The films screened are C.R.A.Z.Y (2005, dir. Jean- Marc Vallèe), Voulez-vous coucher avec God? (1972, dir. Jack Christie and Michael Hirsh), Black Christmas (1974, dir. Bob Clark), and the documentary Mary Pickford, The Muse of the Movies (2008). This is the Canadian premiere of the film with director Nicholas Eliopoulos in attendance.
In addition, there will be a screening of Classic Canadian Shorts. The animated gems being shown are Blinkity Blank — dir. Norman McLaren (1955); Romance of Transportation in Canada — dir. Colin Low (1952); Walking - dir. Ryan Larkin — (1968); Log Driver’s Waltz — dir. John Weldon (1979); The Sweater — dir. Sheldon Cohen (1980); Crac! — dir. Frederic Back (1981); The Big Snit — dir. Richard Condie (1985); and The Cat Came Back — dir. Cordell Barker (1988).
A maximum of 2 tickets per person, per screening will be available starting at 10 a.m. There will be no rush line for these tickets.
The free Mary Pickford exhibit at the Lightbox ends this weekend on July 3.
Canada Day at TIFF Bell Lightbox
On July 1, TIFF offers a full day of FREE programming that explores Canada’s rich cinematic heritage.
Mary Pickford, The Muse of the Movies
dir. Nicholas Eliopoulos | USA 2008 | 102 min.
As our free exhibition Mary Pickford and the Invention of the Movie Star enters its final days in our Canadian Film Gallery, we present this recent documentary that traces the life and career of the legendary silent film star and industry pioneer. Narrated by Michael York, the film features archival interviews with Paramount founder Adolph Zukor, famed aviator Amelia Earhart, Douglas Fairbanks, Jr., Lillian Gish and Pickford’s third husband Buddy Rogers, as well as restored audio recordings of Pickford herself, telling her life story in her own words.
Director Nicholas Eliopoulos will be in attendance.
Following the screening, collector Rob Brooks—whose extraordinary donation to TIFF Bell Lightbox made the Mary Pickford exhibition possible—will be present in the Canadian Film Gallery to meet visitors and answer questions.
Classic Canadian Shorts
Canadian cinema first came to international prominence through its animated films, which have received hundreds of international prizes including numerous Academy Awards. From Norman McLaren’s innovative visual language to the wild comedy of The Cat Came Back and the lovely nostalgia of The Sweater, these films explore Canadian myths, landscapes and traditions while pushing the boundaries of the medium.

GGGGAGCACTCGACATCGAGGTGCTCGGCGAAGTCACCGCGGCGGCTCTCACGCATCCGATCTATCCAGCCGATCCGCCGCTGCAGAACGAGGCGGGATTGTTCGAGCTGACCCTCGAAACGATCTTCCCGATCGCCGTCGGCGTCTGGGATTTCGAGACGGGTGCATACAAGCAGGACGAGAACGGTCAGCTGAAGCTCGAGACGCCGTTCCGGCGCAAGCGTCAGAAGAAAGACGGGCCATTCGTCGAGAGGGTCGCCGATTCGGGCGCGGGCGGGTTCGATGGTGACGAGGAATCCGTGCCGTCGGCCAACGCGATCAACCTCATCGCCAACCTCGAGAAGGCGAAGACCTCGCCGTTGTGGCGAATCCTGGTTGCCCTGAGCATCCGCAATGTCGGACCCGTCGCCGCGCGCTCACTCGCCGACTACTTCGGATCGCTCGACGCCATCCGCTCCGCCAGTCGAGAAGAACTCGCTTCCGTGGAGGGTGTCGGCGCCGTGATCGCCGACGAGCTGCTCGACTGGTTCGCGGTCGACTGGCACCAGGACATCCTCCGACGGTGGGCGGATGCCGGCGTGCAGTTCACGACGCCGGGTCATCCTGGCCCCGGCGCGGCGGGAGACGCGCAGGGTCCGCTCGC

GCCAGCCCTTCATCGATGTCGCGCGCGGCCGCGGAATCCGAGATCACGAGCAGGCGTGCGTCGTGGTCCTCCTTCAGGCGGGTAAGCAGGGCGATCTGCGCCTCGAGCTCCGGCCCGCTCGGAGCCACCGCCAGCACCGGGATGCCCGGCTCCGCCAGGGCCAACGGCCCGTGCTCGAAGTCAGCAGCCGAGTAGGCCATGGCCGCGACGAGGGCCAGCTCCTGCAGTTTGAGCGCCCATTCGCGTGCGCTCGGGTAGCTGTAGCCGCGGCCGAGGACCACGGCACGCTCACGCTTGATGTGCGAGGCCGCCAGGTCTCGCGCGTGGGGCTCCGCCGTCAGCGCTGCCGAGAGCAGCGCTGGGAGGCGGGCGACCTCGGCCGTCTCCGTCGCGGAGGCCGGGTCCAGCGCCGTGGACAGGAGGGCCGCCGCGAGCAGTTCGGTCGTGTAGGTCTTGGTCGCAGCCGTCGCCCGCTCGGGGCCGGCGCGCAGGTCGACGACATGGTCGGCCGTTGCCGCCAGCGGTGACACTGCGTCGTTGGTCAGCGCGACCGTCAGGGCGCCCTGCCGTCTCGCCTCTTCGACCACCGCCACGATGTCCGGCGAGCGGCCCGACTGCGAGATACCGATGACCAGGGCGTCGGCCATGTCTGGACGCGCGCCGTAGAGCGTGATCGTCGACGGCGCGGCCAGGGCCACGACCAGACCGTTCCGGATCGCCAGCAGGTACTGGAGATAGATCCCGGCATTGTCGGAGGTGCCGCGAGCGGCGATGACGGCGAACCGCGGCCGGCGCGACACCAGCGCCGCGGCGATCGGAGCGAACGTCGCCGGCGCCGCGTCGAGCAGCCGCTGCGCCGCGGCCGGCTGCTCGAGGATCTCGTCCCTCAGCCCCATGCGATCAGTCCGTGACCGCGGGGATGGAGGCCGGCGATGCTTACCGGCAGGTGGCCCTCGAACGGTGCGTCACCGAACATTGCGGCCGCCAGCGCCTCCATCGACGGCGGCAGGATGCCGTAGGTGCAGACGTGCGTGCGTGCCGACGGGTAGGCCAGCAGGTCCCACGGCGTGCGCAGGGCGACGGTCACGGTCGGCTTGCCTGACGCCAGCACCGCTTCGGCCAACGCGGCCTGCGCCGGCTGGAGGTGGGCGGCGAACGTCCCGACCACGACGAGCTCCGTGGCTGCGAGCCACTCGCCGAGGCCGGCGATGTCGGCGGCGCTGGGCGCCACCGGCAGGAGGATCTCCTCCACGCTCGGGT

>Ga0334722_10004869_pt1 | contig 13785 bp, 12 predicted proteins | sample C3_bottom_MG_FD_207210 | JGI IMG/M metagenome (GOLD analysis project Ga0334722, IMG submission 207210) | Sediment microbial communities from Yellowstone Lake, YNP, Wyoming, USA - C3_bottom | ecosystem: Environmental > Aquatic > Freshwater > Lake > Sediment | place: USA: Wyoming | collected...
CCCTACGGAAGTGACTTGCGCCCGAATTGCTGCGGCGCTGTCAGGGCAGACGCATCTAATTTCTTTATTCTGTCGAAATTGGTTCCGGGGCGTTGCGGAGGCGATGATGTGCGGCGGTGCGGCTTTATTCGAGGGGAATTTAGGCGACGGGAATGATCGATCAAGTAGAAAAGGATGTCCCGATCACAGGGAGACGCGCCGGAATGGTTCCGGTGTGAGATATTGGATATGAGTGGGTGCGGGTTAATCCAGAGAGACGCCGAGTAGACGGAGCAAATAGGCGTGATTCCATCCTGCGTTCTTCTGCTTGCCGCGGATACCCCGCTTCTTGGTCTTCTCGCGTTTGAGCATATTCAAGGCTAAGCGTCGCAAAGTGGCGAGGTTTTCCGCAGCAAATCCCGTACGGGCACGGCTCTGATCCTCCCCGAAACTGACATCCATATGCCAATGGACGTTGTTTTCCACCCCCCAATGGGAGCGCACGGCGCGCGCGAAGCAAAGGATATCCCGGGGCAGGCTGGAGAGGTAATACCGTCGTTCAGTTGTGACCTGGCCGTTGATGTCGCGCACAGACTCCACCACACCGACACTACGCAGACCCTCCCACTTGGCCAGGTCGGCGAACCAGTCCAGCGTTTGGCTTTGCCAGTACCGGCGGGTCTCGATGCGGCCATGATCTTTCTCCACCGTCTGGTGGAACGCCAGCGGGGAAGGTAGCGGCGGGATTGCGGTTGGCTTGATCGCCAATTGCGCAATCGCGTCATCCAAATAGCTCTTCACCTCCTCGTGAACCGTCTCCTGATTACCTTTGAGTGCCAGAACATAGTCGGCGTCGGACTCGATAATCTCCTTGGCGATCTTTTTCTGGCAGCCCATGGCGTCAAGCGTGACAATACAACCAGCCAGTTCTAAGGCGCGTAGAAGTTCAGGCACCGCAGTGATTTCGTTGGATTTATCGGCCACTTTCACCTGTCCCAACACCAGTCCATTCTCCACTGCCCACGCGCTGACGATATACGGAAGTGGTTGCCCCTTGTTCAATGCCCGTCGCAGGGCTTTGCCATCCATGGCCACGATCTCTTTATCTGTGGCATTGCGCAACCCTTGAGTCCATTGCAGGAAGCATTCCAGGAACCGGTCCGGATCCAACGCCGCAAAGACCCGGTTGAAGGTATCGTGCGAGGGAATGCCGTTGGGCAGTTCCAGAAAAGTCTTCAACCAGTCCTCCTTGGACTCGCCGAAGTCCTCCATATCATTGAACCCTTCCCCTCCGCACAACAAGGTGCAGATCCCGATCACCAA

dir. Norman McLaren | Canada 1955 | 5 min.
Romance of Transportation in Canada
dir. Colin Low | Canada 1952 | 11 min.
dir. Ryan Larkin | Canada 1968 | 5 min.
Log Driver’s Waltz
dir. John Weldon | Canada 1979 | 3 min.
dir. Sheldon Cohen | Canada 1980 | 10 min.
dir. Frederic Back | Canada 1981 | 15 min.
The Big Snit
dir. Richard Condie | Canada 1985 | 10 min.
The Cat Came Back
dir. Cordell Barker | Canada 1988 | 8 min.
dir. Jean-Marc Vallée | Canada 2005 | 127 min.
A wildly entertaining homage to the pop culture-saturated Montréal middle class of the seventies, C.R.A.Z.Y. is a rare combination of intimate, character-driven auteur film and universally appealing crowd-pleaser. Zachary Beaulieu (Marc-André Grondin) was born on Christmas Day, 1960, a fitting date for one destined for the road less travelled. His mom (Danielle Proulx)—who has a proclivity for ironing toast—certainly thinks her son is special. But can a sexually confused teenager with an affinity for Bruce Lee, John Lennon and David Bowie survive four rough-and-tumble brothers and win the affection of his loving but old-fashioned father (Michel Coté)? Brimming with humour and bittersweet drama, C.R.A.Z.Y. is a triumphant story about the challenges of growing up different.
Voulez-vous coucher avec God?
dirs. Jack Christie & Michael Hirsh | Canada 1972 | 69 min.
A long-lost piece of Canadian counterculture, Voulezvous coucher avec God? is an intoxicating (and perhaps intoxicated) journey into anarchy. Starring famed beat poet Tuli Kupferberg as a heavily bearded, blaspheming and bigoted God who rules from his bathtub perch in Hashish Seventh Heaven, the film is a cacophony of bizarreness, replete with wild animation, music by The Fugs and the stomach-churning consumption of a mouse omelette. Directed by Jack Christie and Michael Hirsh (who would go on to found renowned children’s animation company Nelvana) and, amazingly, made with funds from the Ontario Arts Council, this rare Canadian head trip reappears for the first time in years.
Co-director Michael Hirsh will be in attendance.
dir. Bob Clark | Canada 1974 | 98 min.
Bob Clark’s legendary proto-slasher flick is gripping, terrifying and tawdry—in other words, a Canadian classic if ever there was one. A group of sorority girls start receiving creepy, anonymous phone calls, and when one of their number goes missing the girls know that something wicked has already arrived. But will the understaffed, inexperienced constabulary respond in time? Predating John Carpenter’s Halloween by four years, Black Christmas has all the requisite slasher-film elements, but its flesh-crawling slow burn also suggests a kinship with Italian gialli. Shot on the University of Toronto campus on a low budget, the film’s grisly inventiveness is still shocking after three decades.